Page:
Good luck,
Dr. Jane


WDTP - December 14

Dear Dr Smith and Dr Jane

Thank you both so much for your replies. It is difficult to properly communicate what an impact the assistance that you offer has on the lives of people like me and so many others. It is almost hard to believe that you are there adding to our picture as you do.

Re your questions Dr Jane:
1. A suspicion of endo was noted during the first cycle but not followed through (spotted during ultrasound). It was actually I who insisted that we pursue the lap after cycle three. I hadn't really presented with it until then as I think I was so accustomed to managing the pain. Certainly previous bloodtests and ultrasounds hadn't picked it up. It was only when I priorised actually registering the pain, rather than trying to get on with life, that I realised i had quite a bit of it! Not great but we are where we are.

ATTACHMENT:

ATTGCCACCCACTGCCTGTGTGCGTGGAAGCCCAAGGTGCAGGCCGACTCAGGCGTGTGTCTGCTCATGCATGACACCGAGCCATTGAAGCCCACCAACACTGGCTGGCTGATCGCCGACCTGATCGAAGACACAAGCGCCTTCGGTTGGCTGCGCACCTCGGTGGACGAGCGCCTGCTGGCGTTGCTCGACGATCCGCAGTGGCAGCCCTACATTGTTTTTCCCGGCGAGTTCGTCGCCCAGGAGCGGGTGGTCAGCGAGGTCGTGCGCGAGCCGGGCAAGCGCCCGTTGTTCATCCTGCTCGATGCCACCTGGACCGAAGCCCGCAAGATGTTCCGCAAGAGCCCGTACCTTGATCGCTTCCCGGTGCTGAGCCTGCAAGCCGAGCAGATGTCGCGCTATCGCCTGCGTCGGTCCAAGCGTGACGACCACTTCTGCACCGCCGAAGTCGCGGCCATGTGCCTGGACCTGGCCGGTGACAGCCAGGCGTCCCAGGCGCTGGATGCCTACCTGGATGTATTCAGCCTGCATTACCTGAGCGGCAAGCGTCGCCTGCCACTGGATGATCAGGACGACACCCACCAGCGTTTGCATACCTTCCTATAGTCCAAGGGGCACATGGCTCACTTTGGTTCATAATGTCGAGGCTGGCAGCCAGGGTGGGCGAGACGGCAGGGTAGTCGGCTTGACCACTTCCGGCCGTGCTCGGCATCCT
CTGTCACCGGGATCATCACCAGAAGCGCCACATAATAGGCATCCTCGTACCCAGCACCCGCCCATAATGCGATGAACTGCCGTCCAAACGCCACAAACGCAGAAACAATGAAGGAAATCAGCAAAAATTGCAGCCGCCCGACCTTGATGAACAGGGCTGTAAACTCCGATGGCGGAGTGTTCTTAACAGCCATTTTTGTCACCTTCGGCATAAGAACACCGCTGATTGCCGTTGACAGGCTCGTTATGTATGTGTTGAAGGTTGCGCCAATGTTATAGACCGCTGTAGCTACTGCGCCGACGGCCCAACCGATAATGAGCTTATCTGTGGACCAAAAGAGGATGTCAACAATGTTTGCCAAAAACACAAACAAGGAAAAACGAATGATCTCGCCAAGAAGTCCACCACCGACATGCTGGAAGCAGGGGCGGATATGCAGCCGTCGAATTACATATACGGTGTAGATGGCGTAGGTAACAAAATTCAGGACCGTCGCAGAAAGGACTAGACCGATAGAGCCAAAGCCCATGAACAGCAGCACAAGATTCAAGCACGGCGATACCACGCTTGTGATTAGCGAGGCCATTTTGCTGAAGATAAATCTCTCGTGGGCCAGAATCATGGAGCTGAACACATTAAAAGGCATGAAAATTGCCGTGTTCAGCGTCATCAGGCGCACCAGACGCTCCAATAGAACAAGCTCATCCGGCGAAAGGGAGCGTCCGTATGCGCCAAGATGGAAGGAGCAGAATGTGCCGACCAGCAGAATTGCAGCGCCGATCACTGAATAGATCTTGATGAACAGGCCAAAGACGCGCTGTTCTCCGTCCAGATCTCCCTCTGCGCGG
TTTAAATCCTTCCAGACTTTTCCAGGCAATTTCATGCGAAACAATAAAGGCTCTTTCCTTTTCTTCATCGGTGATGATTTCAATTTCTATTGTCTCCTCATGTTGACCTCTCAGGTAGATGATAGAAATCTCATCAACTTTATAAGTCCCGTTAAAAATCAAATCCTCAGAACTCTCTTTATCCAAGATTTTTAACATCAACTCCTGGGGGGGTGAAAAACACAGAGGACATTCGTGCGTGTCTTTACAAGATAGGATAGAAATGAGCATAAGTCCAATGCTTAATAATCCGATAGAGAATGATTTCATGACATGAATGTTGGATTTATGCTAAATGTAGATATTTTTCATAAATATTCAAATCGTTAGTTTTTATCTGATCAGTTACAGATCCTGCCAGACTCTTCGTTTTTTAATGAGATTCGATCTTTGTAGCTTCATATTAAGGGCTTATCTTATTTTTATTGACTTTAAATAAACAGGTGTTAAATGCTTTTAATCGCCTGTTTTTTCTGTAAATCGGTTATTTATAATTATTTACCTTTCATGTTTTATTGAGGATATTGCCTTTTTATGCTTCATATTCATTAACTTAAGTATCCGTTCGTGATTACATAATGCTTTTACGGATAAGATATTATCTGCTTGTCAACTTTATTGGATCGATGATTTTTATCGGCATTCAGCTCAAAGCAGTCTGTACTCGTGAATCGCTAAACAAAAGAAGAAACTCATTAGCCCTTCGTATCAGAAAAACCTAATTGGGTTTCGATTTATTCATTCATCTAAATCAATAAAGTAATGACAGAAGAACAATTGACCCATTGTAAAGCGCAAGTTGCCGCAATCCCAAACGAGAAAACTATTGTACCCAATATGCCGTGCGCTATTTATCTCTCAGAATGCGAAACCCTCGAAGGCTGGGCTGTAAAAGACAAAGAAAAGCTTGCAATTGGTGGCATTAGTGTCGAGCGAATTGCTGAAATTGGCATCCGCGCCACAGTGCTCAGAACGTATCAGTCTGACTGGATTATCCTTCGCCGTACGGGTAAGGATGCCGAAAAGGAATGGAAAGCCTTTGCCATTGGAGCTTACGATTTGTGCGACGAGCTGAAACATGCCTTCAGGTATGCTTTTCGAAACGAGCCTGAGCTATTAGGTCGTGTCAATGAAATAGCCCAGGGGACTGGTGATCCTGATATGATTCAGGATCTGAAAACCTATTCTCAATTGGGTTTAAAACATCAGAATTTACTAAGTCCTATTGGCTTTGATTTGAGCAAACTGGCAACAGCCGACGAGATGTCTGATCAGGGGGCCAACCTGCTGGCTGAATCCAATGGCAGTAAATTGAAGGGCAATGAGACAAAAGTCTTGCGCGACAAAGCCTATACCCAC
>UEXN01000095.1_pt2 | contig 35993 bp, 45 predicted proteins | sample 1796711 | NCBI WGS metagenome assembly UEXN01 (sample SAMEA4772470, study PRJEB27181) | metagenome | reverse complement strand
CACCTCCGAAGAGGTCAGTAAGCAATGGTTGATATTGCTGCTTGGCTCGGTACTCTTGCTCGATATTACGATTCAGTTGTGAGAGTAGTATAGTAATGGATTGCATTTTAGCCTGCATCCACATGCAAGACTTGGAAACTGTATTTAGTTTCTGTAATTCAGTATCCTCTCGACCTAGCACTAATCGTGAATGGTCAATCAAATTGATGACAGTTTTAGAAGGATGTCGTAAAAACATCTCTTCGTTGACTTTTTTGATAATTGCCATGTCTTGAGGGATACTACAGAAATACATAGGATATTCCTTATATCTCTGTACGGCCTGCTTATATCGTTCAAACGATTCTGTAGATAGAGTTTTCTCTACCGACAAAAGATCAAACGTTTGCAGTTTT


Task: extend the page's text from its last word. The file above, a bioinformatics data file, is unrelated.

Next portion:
Yes my endometrium lining appears fine. It has been between 11 and 13 cm throughout each of the cycles so again all looks fine on paper.

2. Could you please explain what you mean by follicle dyssynchrony in the stimulations? Is it that there is a variance between cyles where a different protocol might assist with greater quality control?

3. Similarly I don't understand what you mean about the GnRh agonist and what it is. Again is it that the addition of another drug might assist with egg maturation or locating the good ones (assuming they are there)?

Finally what you both say about immune issues makes perfect sense. I certainly feel that I am heading towards the tough cases basket. I will pursue immune testing with verve, not sure what options are open to me in Australia but I'll keep trucking and keep you posted.

Sincere thanks


WDTP - December 19

Sorry Dr Jane (or Dr Smith but I think these are for Dr Miller)
I fear my reponse and accompanying questions may have gotten lost in the mix. Perhaps not as I know how busy you must be it may just be one on your long list but I'd be grateful if you could reply to my questions (above) when you get a moment.

Many thanks


Dr Smith - December 19